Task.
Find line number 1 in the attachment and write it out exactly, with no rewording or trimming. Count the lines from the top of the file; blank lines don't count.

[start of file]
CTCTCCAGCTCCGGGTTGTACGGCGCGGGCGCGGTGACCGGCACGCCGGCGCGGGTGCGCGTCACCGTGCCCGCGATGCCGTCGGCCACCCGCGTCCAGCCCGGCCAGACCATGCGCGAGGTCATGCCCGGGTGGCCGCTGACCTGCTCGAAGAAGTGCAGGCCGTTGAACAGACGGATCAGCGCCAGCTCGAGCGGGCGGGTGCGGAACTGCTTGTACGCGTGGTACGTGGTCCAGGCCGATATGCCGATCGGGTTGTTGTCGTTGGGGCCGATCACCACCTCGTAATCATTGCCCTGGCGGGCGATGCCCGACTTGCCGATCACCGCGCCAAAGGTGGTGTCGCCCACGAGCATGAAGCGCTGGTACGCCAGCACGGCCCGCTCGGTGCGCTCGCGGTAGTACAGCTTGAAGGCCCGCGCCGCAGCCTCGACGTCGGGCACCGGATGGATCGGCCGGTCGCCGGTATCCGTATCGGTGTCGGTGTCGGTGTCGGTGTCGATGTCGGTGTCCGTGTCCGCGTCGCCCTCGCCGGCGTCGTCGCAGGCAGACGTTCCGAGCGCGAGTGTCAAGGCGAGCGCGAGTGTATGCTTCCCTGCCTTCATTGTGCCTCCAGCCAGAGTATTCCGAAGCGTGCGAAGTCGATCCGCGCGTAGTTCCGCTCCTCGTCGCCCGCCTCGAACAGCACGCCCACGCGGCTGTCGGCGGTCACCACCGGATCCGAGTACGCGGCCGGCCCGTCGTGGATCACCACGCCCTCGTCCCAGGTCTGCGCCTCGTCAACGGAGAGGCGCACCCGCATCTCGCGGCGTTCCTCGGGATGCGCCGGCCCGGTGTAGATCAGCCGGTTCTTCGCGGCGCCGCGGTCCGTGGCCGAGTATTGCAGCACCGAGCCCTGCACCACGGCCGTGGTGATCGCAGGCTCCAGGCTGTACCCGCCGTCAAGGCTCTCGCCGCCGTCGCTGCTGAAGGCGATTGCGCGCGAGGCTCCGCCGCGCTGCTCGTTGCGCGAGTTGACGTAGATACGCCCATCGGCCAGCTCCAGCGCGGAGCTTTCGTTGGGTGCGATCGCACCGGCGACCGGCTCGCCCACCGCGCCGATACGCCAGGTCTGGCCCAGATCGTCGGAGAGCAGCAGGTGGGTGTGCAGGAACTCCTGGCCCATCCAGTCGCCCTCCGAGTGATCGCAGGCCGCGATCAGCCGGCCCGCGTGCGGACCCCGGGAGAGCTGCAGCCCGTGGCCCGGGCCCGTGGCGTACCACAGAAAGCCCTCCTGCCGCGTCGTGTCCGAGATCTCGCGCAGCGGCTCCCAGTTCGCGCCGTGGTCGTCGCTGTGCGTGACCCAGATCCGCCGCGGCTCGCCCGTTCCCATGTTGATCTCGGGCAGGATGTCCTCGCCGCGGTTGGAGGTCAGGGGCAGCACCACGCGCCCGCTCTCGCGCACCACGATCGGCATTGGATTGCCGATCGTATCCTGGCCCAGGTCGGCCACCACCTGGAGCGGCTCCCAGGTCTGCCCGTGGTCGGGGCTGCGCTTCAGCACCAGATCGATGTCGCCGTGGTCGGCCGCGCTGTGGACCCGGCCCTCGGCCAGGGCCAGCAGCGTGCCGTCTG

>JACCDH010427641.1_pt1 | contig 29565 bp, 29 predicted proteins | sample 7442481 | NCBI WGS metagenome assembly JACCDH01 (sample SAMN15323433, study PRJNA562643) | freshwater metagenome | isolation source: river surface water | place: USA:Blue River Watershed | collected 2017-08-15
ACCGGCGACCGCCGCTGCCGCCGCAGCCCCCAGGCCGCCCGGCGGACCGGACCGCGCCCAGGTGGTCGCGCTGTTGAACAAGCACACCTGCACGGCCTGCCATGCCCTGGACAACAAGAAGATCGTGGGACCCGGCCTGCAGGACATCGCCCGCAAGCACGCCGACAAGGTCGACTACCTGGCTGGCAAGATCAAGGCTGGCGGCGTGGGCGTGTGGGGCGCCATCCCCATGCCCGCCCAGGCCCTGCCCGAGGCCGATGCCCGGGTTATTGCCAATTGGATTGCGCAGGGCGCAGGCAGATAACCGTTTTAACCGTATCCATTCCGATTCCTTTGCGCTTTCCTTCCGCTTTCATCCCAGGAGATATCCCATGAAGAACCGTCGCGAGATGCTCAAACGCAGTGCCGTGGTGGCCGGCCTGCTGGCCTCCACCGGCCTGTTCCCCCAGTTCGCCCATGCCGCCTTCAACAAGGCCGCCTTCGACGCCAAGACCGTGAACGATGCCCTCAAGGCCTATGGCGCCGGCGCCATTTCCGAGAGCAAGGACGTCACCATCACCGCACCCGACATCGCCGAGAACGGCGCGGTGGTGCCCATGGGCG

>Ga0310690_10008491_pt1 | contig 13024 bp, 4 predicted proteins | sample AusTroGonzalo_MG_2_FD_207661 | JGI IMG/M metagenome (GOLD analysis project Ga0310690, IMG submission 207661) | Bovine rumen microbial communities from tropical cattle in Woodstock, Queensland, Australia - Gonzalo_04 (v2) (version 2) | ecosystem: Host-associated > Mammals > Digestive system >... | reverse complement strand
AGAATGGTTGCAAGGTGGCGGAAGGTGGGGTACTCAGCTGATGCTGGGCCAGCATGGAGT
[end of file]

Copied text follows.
CTCTCCAGCTCCGGGTTGTACGGCGCGGGCGCGGTGACCGGCACGCCGGCGCGGGTGCGCGTCACCGTGCCCGCGATGCCGTCGGCCACCCGCGTCCAGCCCGGCCAGACCATGCGCGAGGTCATGCCCGGGTGGCCGCTGACCTGCTCGAAGAAGTGCAGGCCGTTGAACAGACGGATCAGCGCCAGCTCGAGCGGGCGGGTGCGGAACTGCTTGTACGCGTGGTACGTGGTCCAGGCCGATATGCCGATCGGGTTGTTGTCGTTGGGGCCGATCACCACCTCGTAATCATTGCCCTGGCGGGCGATGCCCGACTTGCCGATCACCGCGCCAAAGGTGGTGTCGCCCACGAGCATGAAGCGCTGGTACGCCAGCACGGCCCGCTCGGTGCGCTCGCGGTAGTACAGCTTGAAGGCCCGCGCCGCAGCCTCGACGTCGGGCACCGGATGGATCGGCCGGTCGCCGGTATCCGTATCGGTGTCGGTGTCGGTGTCGGTGTCGATGTCGGTGTCCGTGTCCGCGTCGCCCTCGCCGGCGTCGTCGCAGGCAGACGTTCCGAGCGCGAGTGTCAAGGCGAGCGCGAGTGTATGCTTCCCTGCCTTCATTGTGCCTCCAGCCAGAGTATTCCGAAGCGTGCGAAGTCGATCCGCGCGTAGTTCCGCTCCTCGTCGCCCGCCTCGAACAGCACGCCCACGCGGCTGTCGGCGGTCACCACCGGATCCGAGTACGCGGCCGGCCCGTCGTGGATCACCACGCCCTCGTCCCAGGTCTGCGCCTCGTCAACGGAGAGGCGCACCCGCATCTCGCGGCGTTCCTCGGGATGCGCCGGCCCGGTGTAGATCAGCCGGTTCTTCGCGGCGCCGCGGTCCGTGGCCGAGTATTGCAGCACCGAGCCCTGCACCACGGCCGTGGTGATCGCAGGCTCCAGGCTGTACCCGCCGTCAAGGCTCTCGCCGCCGTCGCTGCTGAAGGCGATTGCGCGCGAGGCTCCGCCGCGCTGCTCGTTGCGCGAGTTGACGTAGATACGCCCATCGGCCAGCTCCAGCGCGGAGCTTTCGTTGGGTGCGATCGCACCGGCGACCGGCTCGCCCACCGCGCCGATACGCCAGGTCTGGCCCAGATCGTCGGAGAGCAGCAGGTGGGTGTGCAGGAACTCCTGGCCCATCCAGTCGCCCTCCGAGTGATCGCAGGCCGCGATCAGCCGGCCCGCGTGCGGACCCCGGGAGAGCTGCAGCCCGTGGCCCGGGCCCGTGGCGTACCACAGAAAGCCCTCCTGCCGCGTCGTGTCCGAGATCTCGCGCAGCGGCTCCCAGTTCGCGCCGTGGTCGTCGCTGTGCGTGACCCAGATCCGCCGCGGCTCGCCCGTTCCCATGTTGATCTCGGGCAGGATGTCCTCGCCGCGGTTGGAGGTCAGGGGCAGCACCACGCGCCCGCTCTCGCGCACCACGATCGGCATTGGATTGCCGATCGTATCCTGGCCCAGGTCGGCCACCACCTGGAGCGGCTCCCAGGTCTGCCCGTGGTCGGGGCTGCGCTTCAGCACCAGATCGATGTCGCCGTGGTCGGCCGCGCTGTGGACCCGGCCCTCGGCCAGGGCCAGCAGCGTGCCGTCTG